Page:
Rap Song

The nominees: "Drop It Like It's Hot," Snoop Dogg; "Hey Mama," Black Eyed Peas; "Jesus Walks," Kanye West; "Let's Get It Started," Black Eyed Peas; "99 Problems," Jay-Z.

Predicted winner: "Jesus Walks."

Most worthy: "Jesus Walks."

Sadly overlooked: "Dream" by Dizzee Rascal.

Rap Album

The nominees: "To the 5 Boroughs," the Beastie Boys; "The Black Album," Jay-Z; "The Definition," LL Cool J; "Suit," Nelly; "The College Dropout," Kanye West.

Predicted winner: "The College Dropout." This may sting Jay-Z, though Jigga should console himself; if the Grammys weren't weird in defining the year 2004 as Nov. 1, 2003, through Oct. 31, 2004, he wouldn't have been competing with his protege -- "The Black Album" was released on Nov. 14, 2003 -- and he probably would have claimed the prize.

Most worthy: "The College Dropout."

Sadly overlooked: "The Tipping Point" by the Roots and "The Grey Album" by DJ Danger Mouse, the brilliant bootleg mash-up of "The White Album" by the Beatles and "The Black Album" by Jay-Z.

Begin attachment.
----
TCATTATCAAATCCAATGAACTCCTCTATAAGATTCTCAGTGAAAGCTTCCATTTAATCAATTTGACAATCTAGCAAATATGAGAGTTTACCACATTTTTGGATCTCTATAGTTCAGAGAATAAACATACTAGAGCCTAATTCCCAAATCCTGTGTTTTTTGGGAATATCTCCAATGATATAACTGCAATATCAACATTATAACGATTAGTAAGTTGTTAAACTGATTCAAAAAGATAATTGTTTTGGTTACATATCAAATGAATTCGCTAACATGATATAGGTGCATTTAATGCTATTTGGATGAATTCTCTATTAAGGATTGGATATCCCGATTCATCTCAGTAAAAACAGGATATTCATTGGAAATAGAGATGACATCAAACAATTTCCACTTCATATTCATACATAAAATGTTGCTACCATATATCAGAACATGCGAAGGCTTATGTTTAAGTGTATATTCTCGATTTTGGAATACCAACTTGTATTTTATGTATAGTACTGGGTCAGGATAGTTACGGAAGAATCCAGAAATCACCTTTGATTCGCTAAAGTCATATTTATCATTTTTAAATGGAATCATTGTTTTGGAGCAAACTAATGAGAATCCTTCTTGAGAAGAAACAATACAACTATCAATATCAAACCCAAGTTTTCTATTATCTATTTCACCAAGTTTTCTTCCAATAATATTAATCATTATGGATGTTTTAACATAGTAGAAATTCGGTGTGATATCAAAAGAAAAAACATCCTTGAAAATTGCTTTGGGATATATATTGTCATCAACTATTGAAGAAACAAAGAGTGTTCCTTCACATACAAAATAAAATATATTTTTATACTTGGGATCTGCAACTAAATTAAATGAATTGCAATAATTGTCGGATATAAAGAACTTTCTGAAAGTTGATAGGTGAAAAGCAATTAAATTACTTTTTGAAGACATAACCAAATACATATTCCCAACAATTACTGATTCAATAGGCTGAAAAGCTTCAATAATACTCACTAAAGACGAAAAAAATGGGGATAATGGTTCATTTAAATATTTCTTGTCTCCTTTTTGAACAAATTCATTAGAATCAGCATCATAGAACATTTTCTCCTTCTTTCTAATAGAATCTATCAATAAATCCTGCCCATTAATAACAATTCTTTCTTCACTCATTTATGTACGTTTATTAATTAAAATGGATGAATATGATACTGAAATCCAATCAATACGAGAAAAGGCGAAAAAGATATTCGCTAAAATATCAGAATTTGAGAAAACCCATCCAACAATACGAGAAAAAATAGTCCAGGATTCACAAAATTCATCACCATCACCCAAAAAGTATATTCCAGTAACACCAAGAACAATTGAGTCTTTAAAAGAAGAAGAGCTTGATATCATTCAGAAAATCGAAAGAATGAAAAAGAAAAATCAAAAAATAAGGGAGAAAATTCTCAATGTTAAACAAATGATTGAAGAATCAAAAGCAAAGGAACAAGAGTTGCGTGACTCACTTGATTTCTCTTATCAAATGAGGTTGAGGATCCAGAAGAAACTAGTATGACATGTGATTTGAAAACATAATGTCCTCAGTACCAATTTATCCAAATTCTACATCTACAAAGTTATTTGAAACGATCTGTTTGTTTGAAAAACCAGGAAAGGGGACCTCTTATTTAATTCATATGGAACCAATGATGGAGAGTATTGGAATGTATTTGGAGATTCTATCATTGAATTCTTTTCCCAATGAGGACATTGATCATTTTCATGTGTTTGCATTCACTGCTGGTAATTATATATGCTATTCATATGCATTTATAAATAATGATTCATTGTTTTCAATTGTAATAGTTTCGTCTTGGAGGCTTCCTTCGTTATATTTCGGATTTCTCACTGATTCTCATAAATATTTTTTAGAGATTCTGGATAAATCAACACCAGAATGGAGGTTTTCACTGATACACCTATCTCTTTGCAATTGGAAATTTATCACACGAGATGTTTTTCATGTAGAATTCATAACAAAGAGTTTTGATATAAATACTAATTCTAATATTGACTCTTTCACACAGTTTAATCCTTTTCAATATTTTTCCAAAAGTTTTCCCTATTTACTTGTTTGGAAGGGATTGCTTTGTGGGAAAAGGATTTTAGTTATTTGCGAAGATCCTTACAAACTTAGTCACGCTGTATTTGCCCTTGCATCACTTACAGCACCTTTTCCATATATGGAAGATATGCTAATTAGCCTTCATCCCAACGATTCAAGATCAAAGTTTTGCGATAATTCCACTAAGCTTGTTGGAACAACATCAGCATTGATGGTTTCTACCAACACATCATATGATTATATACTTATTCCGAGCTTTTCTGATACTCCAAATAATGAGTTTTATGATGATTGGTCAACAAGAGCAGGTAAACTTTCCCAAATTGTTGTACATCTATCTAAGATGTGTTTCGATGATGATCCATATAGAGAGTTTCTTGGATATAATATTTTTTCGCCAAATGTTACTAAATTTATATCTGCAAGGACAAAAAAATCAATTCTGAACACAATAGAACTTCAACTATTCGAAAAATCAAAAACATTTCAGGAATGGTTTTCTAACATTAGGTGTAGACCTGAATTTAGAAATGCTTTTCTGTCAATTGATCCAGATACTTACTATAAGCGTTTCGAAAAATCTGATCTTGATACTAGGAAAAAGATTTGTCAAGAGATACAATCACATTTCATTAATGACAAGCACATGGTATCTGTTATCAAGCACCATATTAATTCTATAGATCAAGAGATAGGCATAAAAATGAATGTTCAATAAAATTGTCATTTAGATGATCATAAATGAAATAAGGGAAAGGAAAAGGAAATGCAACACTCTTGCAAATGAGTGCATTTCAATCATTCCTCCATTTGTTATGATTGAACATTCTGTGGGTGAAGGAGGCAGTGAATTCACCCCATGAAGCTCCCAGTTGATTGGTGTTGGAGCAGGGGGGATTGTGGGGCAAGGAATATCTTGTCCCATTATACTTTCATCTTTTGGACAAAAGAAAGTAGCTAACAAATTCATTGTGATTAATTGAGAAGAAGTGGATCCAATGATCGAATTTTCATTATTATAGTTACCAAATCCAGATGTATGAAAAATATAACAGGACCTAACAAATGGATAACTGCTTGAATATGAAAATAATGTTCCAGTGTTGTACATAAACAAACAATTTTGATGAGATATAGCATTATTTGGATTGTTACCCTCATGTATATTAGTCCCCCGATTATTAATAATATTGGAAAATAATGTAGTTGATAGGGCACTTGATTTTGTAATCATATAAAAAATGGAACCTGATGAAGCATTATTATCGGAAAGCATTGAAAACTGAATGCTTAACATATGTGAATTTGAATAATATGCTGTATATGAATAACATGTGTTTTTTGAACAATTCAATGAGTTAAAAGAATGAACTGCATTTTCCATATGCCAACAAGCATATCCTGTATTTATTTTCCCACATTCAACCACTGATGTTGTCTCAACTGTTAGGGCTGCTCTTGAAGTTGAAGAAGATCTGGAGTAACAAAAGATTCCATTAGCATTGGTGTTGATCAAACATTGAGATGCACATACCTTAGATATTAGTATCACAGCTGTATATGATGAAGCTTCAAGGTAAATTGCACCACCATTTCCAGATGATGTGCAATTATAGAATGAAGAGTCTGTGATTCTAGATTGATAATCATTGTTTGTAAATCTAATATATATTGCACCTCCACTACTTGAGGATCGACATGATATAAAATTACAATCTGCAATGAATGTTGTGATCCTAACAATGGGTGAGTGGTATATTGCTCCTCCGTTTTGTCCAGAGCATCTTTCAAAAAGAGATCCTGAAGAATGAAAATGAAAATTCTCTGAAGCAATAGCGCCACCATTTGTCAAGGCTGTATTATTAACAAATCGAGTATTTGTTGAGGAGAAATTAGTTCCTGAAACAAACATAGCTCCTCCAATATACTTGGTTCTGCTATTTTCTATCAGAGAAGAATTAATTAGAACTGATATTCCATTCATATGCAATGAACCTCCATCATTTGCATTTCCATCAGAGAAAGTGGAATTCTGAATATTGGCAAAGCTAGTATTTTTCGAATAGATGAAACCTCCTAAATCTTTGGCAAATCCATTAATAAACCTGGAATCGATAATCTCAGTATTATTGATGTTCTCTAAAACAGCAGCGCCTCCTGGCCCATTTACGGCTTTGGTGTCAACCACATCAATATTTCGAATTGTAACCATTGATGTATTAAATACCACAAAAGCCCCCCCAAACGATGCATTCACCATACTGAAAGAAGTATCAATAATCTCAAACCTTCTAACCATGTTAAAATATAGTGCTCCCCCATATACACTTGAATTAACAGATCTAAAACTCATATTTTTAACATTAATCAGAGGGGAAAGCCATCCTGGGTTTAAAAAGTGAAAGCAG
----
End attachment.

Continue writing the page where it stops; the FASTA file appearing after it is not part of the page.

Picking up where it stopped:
Five Grammy talking points

I make these points every year, but they continue to hold true, and it helps to keep them in mind while watching the Grammys and trying to contain the impulse to hurl hard objects at your TV set after some of the more dubious awards.

1. The Grammys remain the most credible awards in popular music.

Unlike MTV's Video Music Awards or Dick Clark's American Music Awards, the Grammys have a public voting system, with prizes determined by the nearly 20,000 music industry professionals in the Recording Academy (formerly known as the National Academy of Recording Arts & Sciences). There are problems with the system -- primarily in the way select committees winnow down thousands of artists into a shortlist of those eligible to be nominated -- but it's a lot more fair than having the names chosen in a smoke-filled corporate board room.

2. The Grammys are slowly and steadily improving.